Our smartphones command our attention many times throughout each day. Some people even check their phones in the middle of the night. Why do we allow this endless torrent of incoming notifications, which are often unimportant, or worse, email spam, to interrupt us? If you can’t resist that blinking LED or that buzzing in your pocket, then you need to get to grips with the Do Not Disturb mode in Android.
Don’t let your smartphone addiction win. Set some ground rules with your phone and ensure that it doesn’t bother you in meetings, at the theater, or when you’re sleeping. Let’s look at how to use Android’s Do Not Disturb mode.
Note: You might find some differences in the menu options from phone to phone, depending on the manufacturer, but Do Not Disturb mode is baked into stock Android, so it should be present on every Android handset running Android 6.0 or later.
How to use Do Not Disturb mode in Android
If you want to quickly enable Do Not Disturb mode, just swipe down from the top of your screen to open the notification shade, and select the Do Not Disturb icon. A quick tap will enable Do Not Disturb using your predefined settings. If you want to make changes to your settings, long tap on the Do Not Disturb icon to go into the Settings menu. From the Settings menu, you’ll see three sections: Behavior, Exceptions, and Schedule.
You can also arrive here by tapping on the Settings gear icon in the notification drawer, then tapping on Sound > Do Not Disturb. On some phones (like the Samsung Galaxy S8), you’ll see four sections: Turn on now, Turn on as scheduled, Allow exceptions, and Hide Notifications.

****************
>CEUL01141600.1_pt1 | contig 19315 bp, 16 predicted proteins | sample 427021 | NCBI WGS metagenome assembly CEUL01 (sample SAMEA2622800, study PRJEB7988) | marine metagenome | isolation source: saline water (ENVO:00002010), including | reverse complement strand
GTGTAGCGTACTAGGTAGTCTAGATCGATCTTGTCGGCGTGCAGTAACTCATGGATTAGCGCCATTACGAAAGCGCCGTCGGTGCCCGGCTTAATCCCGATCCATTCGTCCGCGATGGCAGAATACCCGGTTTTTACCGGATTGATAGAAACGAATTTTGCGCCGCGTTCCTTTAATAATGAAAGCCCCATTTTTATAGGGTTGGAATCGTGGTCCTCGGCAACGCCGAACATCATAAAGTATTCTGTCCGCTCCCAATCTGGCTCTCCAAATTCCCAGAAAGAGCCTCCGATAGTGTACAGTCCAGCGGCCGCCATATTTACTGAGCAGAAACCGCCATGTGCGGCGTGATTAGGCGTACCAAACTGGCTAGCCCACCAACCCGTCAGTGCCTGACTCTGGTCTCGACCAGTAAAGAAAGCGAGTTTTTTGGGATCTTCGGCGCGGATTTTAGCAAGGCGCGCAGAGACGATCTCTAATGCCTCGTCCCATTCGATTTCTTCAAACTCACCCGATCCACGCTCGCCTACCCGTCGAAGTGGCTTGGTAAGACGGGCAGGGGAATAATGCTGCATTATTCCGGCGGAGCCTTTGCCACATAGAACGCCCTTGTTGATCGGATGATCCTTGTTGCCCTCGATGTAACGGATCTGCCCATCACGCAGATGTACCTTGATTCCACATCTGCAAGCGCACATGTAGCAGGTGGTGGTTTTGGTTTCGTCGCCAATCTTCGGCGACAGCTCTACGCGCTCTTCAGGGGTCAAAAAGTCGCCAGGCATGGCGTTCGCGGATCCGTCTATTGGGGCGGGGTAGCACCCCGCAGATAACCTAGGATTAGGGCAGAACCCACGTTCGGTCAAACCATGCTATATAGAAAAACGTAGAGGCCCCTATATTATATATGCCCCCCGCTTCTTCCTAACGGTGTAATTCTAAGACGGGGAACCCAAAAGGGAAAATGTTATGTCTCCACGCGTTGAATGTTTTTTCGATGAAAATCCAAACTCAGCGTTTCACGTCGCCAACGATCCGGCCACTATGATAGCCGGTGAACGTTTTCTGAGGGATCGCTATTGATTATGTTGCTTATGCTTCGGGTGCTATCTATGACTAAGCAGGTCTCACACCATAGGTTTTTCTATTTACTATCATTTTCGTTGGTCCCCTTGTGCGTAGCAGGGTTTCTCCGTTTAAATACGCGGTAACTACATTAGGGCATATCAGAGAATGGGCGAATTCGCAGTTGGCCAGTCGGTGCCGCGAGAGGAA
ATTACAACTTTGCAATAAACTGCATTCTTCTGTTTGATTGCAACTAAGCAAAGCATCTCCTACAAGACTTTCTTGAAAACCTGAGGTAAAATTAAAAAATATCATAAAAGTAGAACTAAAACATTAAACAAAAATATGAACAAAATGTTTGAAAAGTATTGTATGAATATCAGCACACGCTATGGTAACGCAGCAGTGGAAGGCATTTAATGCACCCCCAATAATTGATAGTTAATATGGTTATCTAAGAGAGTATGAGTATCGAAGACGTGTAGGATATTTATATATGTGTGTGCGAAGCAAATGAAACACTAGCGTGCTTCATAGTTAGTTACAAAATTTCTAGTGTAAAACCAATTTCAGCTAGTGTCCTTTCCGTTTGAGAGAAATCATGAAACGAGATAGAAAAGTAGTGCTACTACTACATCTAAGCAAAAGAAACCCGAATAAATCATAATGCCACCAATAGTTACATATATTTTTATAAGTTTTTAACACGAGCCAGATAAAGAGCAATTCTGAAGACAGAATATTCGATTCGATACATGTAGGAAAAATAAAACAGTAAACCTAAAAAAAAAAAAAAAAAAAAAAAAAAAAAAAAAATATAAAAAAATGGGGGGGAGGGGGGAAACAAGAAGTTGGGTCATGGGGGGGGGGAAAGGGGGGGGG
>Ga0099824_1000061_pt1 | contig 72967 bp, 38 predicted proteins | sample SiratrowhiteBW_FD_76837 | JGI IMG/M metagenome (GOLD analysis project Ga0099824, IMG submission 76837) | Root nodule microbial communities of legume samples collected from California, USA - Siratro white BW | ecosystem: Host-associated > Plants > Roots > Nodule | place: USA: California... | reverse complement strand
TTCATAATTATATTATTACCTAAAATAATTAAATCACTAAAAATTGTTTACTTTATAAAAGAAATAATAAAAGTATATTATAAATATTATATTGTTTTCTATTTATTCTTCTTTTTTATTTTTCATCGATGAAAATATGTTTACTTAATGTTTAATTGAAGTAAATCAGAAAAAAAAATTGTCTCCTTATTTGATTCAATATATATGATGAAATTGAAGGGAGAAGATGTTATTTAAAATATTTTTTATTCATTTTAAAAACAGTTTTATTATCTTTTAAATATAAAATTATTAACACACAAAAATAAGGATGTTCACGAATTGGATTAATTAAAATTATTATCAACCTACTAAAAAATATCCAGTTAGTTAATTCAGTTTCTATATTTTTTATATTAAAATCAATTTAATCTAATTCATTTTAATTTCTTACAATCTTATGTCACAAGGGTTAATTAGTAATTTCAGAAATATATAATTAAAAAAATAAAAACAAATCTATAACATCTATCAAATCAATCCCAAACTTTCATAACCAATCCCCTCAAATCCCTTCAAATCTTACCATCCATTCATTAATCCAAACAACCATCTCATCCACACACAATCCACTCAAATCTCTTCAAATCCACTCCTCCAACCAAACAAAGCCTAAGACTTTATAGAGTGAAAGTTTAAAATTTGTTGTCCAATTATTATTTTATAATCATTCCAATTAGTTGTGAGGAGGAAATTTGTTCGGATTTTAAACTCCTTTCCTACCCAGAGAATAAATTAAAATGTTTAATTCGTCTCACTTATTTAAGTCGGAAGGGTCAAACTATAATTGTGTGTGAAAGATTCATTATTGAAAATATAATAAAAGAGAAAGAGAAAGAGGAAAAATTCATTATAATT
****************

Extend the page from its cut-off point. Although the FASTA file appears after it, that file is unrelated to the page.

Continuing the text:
In the Behaviors section, there are two options. In Sound & vibration, you can add exceptions for what should be muted: Alarms, Media, and Touch sounds. Toggle each one to make sure they work in Do Not Disturb mode. On some phones, you can access these features in the Allow exceptions section, where you can toggle on or off Alarms, Media, and Touch sounds, as well as decide whether to allow calls or messages from specific contacts, repeat callers, event/task alerts, and reminders.
The second option is Notifications. Here, you can customize how Do Not Disturb works. You can hide just sound from notifications (they will still show up on your device), or you can hide visual and sound interruptions (the default). Tap on the gear icon next to Custom to tailor the feature even further. You can toggle off things like Don’t turn on screen, Don’t blink light, Hide notification dots, and more.